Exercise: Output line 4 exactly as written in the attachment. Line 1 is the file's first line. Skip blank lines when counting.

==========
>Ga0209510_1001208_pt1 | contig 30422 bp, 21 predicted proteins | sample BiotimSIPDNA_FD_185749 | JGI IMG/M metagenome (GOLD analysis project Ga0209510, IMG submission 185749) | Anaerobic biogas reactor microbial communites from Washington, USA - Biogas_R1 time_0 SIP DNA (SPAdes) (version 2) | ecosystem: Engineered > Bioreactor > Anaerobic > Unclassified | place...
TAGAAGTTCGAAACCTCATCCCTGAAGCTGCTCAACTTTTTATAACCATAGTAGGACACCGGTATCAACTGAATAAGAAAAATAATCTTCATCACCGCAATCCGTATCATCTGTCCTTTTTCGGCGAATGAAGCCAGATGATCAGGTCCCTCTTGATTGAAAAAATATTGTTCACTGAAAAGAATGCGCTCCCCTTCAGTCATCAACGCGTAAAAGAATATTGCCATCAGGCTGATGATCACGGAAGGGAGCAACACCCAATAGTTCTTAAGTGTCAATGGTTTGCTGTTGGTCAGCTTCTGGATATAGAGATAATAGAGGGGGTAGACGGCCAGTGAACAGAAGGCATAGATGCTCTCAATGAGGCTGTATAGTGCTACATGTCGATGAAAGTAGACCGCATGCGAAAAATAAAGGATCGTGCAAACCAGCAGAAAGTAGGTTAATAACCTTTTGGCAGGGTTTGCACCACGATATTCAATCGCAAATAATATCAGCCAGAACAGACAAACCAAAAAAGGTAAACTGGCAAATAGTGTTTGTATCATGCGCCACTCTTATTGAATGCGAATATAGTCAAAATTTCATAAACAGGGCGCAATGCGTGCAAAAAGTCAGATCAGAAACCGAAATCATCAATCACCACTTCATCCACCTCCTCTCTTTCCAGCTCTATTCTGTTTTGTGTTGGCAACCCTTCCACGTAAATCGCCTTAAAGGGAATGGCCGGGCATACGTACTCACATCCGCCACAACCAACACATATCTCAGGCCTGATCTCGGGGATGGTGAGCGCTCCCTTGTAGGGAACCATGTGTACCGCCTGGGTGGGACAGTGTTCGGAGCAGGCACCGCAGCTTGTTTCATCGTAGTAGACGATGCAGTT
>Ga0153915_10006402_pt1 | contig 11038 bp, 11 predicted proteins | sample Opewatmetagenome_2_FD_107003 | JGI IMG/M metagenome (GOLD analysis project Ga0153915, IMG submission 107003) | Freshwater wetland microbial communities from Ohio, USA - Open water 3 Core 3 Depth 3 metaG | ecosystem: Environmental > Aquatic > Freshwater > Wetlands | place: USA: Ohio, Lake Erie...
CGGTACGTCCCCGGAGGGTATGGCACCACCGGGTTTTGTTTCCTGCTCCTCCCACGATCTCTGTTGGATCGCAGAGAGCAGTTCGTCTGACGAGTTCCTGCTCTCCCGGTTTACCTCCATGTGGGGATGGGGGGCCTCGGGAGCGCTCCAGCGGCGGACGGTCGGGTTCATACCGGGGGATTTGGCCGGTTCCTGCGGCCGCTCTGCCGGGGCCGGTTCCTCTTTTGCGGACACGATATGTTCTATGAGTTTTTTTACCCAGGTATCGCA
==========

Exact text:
CGGTACGTCCCCGGAGGGTATGGCACCACCGGGTTTTGTTTCCTGCTCCTCCCACGATCTCTGTTGGATCGCAGAGAGCAGTTCGTCTGACGAGTTCCTGCTCTCCCGGTTTACCTCCATGTGGGGATGGGGGGCCTCGGGAGCGCTCCAGCGGCGGACGGTCGGGTTCATACCGGGGGATTTGGCCGGTTCCTGCGGCCGCTCTGCCGGGGCCGGTTCCTCTTTTGCGGACACGATATGTTCTATGAGTTTTTTTACCCAGGTATCGCA